Renalof®, whose main ingredient is an extract of Agropyrum repens enhanced with Molecular Activation Technology (Catalysis S.L., Table 1).

Agropyron repens is a very common species of plant native to Europe. Its rhizome contains numerous roots that extend over a long distance and at a shallow depth, and is considered an invasive species and weed. It has spread to Central Asia and can now also be found in Africa. It is traditionally used as a diuretic and to relieve pain and urinary tract spasms. It also serves as a demulcent and tonic. The plant contains different carbohydrates, mucilaginous substances, pectin, triticin, cyanogenetic glucosides, phenol compounds, flavonoids, soponins, volatile oils, essential oils, vanillin glucoside, salicylic acid, iron and other minerals and large amounts of silica such as magnesium silicate [18] [19].

Among the possible diuretic action mechanisms of Agropyron repens, triticin has been reported to possess antibiotic, urine pH regulating and diuretic properties [20], while mannitol, saponins and flavonoids serve as osmotic regulators at the nephron level [21] - [28], salicylic acid as an analgesic and anti-inflammatory agent [29] [30], and magnesium silicate as an ionic competitor in the formation of calcium oxalate [31] [32] (Figure 1).

Therefore, the purpose of this study was to determine the effectiveness of therapy with Renalof® as an alternative therapy in kidney stones of less than 10 mm in diameter. For that purpose, the main metabolic and physicochemical risk factors were described, as well as the patients’ behaviour according to kidney stone activity pre- and post-treatment. Moreover, the main adverse effects of the treatment were monitored.

Without a doubt, nephrolithiasis is a growing public health problem, often due to insufficient water consumption, exposure to high ambient temperatures or water contamination, without neglecting possible anatomical malformations that can contribute to the development of lithiasis. Faced with this situation, the ideal is to opt for drugs that prevent the evolution of stones that at the time are small in millimetres and that are not obstructive. Renal of is undoubtedly a harmless option, easily accessible, with high expulsion levels, with the presence of scarce adverse reactions which can be managed satisfactorily, obtaining a much higher risk/benefit ratio in favor of the patient.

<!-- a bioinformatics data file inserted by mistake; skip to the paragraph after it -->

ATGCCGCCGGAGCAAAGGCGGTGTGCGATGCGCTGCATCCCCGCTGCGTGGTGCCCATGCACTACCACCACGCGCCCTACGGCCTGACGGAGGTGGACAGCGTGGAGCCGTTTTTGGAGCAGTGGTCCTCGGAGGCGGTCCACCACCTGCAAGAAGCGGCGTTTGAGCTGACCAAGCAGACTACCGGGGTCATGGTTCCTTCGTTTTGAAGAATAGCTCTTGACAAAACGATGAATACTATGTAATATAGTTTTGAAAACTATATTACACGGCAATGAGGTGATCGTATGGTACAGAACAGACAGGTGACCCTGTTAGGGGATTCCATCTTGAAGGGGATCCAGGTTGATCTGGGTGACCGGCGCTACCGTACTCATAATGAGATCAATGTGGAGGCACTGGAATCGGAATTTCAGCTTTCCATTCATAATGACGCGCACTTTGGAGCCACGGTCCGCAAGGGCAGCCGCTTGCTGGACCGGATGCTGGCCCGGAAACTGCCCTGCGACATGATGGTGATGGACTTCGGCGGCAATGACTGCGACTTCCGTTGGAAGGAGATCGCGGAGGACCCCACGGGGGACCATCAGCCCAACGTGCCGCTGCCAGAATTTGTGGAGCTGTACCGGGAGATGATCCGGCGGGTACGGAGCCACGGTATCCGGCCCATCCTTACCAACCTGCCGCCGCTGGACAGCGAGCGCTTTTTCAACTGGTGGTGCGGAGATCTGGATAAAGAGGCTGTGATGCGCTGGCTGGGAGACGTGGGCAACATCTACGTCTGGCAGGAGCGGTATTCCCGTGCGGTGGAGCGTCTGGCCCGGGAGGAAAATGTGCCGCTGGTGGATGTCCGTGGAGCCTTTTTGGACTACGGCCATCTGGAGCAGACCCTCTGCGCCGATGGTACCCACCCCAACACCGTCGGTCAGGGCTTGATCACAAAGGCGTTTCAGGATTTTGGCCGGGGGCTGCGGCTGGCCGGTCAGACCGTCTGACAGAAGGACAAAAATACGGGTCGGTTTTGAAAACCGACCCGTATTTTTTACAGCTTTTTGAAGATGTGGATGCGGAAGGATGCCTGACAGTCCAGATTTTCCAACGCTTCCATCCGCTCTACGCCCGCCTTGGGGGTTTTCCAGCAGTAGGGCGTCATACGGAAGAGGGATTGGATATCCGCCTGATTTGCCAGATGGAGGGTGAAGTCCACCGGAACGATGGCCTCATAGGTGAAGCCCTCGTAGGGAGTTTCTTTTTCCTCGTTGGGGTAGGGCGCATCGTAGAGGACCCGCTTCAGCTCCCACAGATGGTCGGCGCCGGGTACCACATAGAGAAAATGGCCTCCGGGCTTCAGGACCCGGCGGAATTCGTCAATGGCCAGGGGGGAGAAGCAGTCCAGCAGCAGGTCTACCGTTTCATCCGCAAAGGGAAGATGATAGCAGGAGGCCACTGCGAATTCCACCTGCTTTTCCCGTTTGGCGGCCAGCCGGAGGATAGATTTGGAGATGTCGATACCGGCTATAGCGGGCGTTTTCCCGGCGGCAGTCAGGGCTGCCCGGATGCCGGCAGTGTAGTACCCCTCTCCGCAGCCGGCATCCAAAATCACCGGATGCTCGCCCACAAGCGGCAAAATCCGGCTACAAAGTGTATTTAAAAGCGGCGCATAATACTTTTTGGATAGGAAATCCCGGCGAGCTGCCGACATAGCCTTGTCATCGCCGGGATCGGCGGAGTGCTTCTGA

Table 1. Qualitative-quantitative composition of the Renalof® capsules product.

Thus, the main endpoint of this study was to determine the time to expulsion or elimination, and secondary endpoints were changes in symptomatology or quality of life associated with renal-ureteral kidney disease and evaluation of study medication adverse events.

2. Materials and Methods

2.1. Product under Study

In this trial, Renalof® (Catalysis S.L., Spain) was the study product used, with a dosage of one 325-mg capsule twice a day before meals (Table 1).

2.2. Study Population

A total of 155 patients were enrolled from August 2019 to July 2020 at the Hospital Universitario Antonio Lenin Fonseca and the Seniors Clinic, in the city of Managua, Nicaragua. Patients were randomly assigned to two groups as per a 4:1 ratio Renalof® treatment group and placebo control group.

Inclusion criteria:

1) Patients over 18 years old, all of whom were mentally and physically able to agree to be part of this study.

2) No existing associated comorbidities or diseases endangering the patient’s stability.

3) No diagnosis of Chronic Kidney Disease, in any stage.

4) Existence of non-obstructive stones under 10 mm located in the renal-ureteral tract.

5) No impairment of renal viability.

Exclusion criteria:

1) Patients under 18 years of age.

2) Existence of associated comorbidities or diseases endangering the patient’s stability.

3) Existence of a diagnosis of Chronic Kidney Disease, in any stage.

4) Occurrence of non-obstructive or obstructive stones over 10 mm located in the renal-ureteral tract.

5) Impairment of renal viability.

6) In the placebo group, patients with a creatinine equal to or greater than 3 ng/dl were excluded to prevent further renal damage.

2.3. Ethics Committee

This study was evaluated and approved by the ethics committee of the Seniors Clinical. Likewise, the patient volunteers gave their consent to enter the study based on the above criteria (Annex I).